Photographs by Adam Fuss. Text by Thomas Kellein.
Distributed Art Publishers,
112 pp., 114 color illustrations, 6¾x9½".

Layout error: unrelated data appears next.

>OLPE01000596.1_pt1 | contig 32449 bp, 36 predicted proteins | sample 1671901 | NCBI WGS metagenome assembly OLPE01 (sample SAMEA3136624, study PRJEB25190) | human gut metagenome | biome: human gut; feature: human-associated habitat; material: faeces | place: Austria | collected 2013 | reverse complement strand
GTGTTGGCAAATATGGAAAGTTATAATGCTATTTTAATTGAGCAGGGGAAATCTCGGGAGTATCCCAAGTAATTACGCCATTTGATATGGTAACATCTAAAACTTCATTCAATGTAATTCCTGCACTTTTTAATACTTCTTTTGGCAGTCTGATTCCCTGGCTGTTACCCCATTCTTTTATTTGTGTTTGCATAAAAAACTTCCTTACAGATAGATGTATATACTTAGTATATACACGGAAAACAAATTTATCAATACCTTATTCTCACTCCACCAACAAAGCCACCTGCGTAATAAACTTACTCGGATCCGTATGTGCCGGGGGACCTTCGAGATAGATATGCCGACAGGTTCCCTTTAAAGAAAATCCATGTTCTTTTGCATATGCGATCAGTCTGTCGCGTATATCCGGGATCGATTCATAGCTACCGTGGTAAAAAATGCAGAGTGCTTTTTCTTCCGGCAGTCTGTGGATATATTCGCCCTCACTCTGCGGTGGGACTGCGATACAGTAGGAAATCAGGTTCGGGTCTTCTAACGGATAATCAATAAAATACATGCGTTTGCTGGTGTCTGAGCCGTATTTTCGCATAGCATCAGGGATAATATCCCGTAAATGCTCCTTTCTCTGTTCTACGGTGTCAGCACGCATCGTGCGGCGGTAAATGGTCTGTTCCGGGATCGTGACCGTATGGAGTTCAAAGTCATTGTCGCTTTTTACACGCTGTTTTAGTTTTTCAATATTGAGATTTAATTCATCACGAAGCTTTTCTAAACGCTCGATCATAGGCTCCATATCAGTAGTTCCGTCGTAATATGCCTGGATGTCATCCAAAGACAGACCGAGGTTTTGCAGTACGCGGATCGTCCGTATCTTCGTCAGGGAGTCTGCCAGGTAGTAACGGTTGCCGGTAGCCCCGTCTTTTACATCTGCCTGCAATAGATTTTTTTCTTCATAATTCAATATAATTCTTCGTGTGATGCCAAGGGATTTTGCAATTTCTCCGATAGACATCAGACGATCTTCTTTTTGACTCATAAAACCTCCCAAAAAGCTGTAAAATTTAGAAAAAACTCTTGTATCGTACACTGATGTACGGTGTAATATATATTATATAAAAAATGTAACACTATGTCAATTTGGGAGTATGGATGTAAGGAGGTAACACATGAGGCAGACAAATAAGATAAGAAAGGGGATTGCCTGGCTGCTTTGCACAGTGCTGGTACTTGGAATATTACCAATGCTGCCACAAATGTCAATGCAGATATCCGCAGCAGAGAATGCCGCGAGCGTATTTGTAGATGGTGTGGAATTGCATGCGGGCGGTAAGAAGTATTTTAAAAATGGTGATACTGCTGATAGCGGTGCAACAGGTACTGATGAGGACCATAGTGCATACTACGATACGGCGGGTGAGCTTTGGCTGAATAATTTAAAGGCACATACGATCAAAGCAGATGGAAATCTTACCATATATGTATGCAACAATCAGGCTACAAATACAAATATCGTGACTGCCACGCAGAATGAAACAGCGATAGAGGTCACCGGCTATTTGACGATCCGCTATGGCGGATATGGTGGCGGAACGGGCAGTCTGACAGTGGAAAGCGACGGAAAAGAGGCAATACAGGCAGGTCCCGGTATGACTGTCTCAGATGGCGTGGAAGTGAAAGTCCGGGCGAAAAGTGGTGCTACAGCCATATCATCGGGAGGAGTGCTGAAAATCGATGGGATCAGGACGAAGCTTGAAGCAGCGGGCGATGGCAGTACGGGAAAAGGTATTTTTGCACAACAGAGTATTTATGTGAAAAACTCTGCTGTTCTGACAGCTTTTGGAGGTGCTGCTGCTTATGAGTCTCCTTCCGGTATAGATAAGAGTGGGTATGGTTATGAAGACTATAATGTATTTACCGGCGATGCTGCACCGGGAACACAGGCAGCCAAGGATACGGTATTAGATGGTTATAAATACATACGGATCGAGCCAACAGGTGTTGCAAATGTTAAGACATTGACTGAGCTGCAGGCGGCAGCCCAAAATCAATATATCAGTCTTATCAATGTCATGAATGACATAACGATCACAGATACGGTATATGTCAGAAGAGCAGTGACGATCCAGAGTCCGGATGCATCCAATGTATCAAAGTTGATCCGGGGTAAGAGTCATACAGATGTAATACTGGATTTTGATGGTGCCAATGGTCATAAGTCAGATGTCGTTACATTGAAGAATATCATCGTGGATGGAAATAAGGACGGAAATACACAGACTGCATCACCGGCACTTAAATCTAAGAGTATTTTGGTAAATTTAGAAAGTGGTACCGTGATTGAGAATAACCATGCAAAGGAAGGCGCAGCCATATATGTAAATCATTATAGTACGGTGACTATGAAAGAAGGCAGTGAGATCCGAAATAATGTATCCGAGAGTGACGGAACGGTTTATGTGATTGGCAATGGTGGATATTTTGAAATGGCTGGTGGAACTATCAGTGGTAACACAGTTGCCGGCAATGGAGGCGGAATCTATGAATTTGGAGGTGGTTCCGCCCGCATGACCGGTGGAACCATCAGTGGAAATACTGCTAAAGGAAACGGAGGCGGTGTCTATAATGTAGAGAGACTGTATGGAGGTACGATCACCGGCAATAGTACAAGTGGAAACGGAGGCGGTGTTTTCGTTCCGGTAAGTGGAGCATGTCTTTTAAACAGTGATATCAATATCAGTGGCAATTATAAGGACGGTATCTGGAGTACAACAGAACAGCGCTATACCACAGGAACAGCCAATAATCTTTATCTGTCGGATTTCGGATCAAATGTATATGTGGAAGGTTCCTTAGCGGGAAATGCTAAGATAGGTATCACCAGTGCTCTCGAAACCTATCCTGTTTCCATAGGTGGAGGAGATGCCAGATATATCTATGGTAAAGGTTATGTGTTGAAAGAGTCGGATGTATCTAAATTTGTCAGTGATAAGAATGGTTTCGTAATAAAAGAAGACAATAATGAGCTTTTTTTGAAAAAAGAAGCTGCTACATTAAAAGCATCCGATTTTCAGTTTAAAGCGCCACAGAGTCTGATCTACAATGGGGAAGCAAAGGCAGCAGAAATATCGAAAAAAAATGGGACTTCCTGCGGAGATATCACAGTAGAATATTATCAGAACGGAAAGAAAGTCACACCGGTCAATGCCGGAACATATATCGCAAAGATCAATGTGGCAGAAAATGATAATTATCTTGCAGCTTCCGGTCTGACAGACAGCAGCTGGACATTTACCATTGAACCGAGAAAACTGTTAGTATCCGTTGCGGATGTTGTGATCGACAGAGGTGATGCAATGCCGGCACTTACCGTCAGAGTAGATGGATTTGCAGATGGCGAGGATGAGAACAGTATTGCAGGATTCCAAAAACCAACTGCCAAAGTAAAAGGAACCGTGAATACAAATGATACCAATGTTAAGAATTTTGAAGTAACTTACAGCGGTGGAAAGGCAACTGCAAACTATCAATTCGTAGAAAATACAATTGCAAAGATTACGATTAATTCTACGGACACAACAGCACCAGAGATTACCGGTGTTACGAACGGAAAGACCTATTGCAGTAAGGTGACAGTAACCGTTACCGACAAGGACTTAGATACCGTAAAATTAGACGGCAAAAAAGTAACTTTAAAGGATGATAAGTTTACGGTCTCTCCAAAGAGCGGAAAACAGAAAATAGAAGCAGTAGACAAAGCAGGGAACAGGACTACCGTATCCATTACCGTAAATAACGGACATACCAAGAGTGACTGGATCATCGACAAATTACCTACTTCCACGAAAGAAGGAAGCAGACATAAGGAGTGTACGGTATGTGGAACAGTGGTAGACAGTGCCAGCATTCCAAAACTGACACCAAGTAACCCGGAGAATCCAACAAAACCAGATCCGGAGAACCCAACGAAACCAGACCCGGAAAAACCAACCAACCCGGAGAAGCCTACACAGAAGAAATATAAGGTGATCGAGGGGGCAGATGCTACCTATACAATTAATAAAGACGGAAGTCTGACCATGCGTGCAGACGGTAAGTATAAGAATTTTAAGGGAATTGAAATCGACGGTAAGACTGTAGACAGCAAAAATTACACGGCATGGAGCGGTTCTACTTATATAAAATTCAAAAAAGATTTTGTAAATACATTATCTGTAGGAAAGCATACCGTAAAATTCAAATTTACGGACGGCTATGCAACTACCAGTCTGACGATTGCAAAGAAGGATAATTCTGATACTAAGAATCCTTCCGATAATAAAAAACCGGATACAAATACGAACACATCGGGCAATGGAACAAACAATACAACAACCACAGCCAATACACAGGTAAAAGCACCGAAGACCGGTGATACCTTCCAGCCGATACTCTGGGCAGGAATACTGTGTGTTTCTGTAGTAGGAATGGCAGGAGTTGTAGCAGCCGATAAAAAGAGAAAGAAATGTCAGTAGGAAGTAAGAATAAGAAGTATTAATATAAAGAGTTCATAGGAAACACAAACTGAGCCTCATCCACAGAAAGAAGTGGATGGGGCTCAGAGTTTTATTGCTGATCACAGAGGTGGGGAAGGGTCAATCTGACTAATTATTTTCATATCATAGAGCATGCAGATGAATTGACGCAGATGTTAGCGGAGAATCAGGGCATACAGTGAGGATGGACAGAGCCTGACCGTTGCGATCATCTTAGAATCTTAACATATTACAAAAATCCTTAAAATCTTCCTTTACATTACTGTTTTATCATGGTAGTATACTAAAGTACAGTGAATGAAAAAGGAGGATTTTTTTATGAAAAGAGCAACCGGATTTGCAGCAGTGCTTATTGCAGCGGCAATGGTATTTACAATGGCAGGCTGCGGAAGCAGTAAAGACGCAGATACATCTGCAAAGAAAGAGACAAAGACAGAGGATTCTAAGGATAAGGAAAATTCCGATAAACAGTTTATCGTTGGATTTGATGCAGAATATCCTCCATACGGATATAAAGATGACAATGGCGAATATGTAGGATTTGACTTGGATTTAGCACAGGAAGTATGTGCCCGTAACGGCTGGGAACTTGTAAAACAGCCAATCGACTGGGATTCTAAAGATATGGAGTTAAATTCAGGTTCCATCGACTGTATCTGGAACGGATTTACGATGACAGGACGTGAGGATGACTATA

This is a handsome little book which serves as a catalogue to an exhibition of Fuss’ work at the Boston Museum of Fine Arts. The essay by Thomas Kellein begins as a recitation of chronological facts: that Fuss was born in London in 1961; that he was sent to live with a maternal grandmother in Australia, away from his parents after his father suffered a stroke in 1963; that he spent many childhood hours outdoors and alone; that he loved the diversity of nature and saw William Blake as a spiritual father of sorts. But this chronology acts as preparation for an in-depth exploration (realized in dialogue with Fuss) of the symbology rife in Fuss' images. There are snakes, ripples, birds, evidence of movement, shadows, and silhouettes, all traced sans camera directly onto photographic paper. This is difficult territory to navigate, and every competent author will bring a different set of worthy interpretations to the table; Kellein's approach is well worth the reading. The reproductions are crisp and rich, sitting on a medium weight glossy paper; the images hold to consistent dimensions throughout the book, which, combined with substantial white borders, is greatly appreciated.
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